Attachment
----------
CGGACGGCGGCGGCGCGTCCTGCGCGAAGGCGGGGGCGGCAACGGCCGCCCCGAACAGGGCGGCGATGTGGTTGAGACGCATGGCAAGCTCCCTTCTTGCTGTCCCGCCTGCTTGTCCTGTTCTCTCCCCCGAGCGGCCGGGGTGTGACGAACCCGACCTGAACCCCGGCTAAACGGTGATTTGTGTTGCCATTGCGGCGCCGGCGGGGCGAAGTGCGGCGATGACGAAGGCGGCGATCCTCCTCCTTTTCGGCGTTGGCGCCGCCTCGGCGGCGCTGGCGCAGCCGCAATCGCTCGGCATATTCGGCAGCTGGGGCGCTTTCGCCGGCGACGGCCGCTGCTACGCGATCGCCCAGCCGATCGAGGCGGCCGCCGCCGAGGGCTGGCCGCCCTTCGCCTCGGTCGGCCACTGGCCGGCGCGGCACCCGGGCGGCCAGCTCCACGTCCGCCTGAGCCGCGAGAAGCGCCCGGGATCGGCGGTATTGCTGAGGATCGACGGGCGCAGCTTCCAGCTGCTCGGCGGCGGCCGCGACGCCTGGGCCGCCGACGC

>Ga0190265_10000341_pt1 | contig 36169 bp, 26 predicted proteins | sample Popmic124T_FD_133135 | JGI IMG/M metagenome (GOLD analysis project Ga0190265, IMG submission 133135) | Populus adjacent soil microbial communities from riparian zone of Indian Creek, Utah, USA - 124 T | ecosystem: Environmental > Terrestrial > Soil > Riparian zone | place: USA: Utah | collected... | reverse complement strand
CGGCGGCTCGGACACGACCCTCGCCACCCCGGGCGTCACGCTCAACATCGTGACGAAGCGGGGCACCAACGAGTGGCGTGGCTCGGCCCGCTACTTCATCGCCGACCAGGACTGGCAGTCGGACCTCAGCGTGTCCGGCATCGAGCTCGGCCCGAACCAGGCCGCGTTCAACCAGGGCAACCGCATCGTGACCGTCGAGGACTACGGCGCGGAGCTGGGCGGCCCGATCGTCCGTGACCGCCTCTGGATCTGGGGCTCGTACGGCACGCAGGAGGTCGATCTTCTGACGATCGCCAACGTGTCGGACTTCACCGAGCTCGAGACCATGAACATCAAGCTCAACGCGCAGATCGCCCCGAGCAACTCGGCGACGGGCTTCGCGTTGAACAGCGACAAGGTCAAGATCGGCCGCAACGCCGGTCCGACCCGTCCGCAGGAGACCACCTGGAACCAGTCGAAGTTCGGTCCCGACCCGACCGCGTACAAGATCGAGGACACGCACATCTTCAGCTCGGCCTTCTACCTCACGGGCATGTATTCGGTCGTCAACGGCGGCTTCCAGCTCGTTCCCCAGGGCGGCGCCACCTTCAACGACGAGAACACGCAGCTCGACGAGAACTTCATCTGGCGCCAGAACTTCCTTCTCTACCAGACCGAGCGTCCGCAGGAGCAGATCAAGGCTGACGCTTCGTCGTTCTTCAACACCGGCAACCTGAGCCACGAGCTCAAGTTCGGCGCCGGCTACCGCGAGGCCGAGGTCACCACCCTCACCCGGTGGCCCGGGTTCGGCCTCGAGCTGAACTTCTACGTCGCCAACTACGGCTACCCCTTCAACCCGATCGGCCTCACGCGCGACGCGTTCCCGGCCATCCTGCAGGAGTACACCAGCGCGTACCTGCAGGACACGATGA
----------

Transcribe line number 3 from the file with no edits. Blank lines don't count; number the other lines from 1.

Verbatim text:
CGGCGGCTCGGACACGACCCTCGCCACCCCGGGCGTCACGCTCAACATCGTGACGAAGCGGGGCACCAACGAGTGGCGTGGCTCGGCCCGCTACTTCATCGCCGACCAGGACTGGCAGTCGGACCTCAGCGTGTCCGGCATCGAGCTCGGCCCGAACCAGGCCGCGTTCAACCAGGGCAACCGCATCGTGACCGTCGAGGACTACGGCGCGGAGCTGGGCGGCCCGATCGTCCGTGACCGCCTCTGGATCTGGGGCTCGTACGGCACGCAGGAGGTCGATCTTCTGACGATCGCCAACGTGTCGGACTTCACCGAGCTCGAGACCATGAACATCAAGCTCAACGCGCAGATCGCCCCGAGCAACTCGGCGACGGGCTTCGCGTTGAACAGCGACAAGGTCAAGATCGGCCGCAACGCCGGTCCGACCCGTCCGCAGGAGACCACCTGGAACCAGTCGAAGTTCGGTCCCGACCCGACCGCGTACAAGATCGAGGACACGCACATCTTCAGCTCGGCCTTCTACCTCACGGGCATGTATTCGGTCGTCAACGGCGGCTTCCAGCTCGTTCCCCAGGGCGGCGCCACCTTCAACGACGAGAACACGCAGCTCGACGAGAACTTCATCTGGCGCCAGAACTTCCTTCTCTACCAGACCGAGCGTCCGCAGGAGCAGATCAAGGCTGACGCTTCGTCGTTCTTCAACACCGGCAACCTGAGCCACGAGCTCAAGTTCGGCGCCGGCTACCGCGAGGCCGAGGTCACCACCCTCACCCGGTGGCCCGGGTTCGGCCTCGAGCTGAACTTCTACGTCGCCAACTACGGCTACCCCTTCAACCCGATCGGCCTCACGCGCGACGCGTTCCCGGCCATCCTGCAGGAGTACACCAGCGCGTACCTGCAGGACACGATGA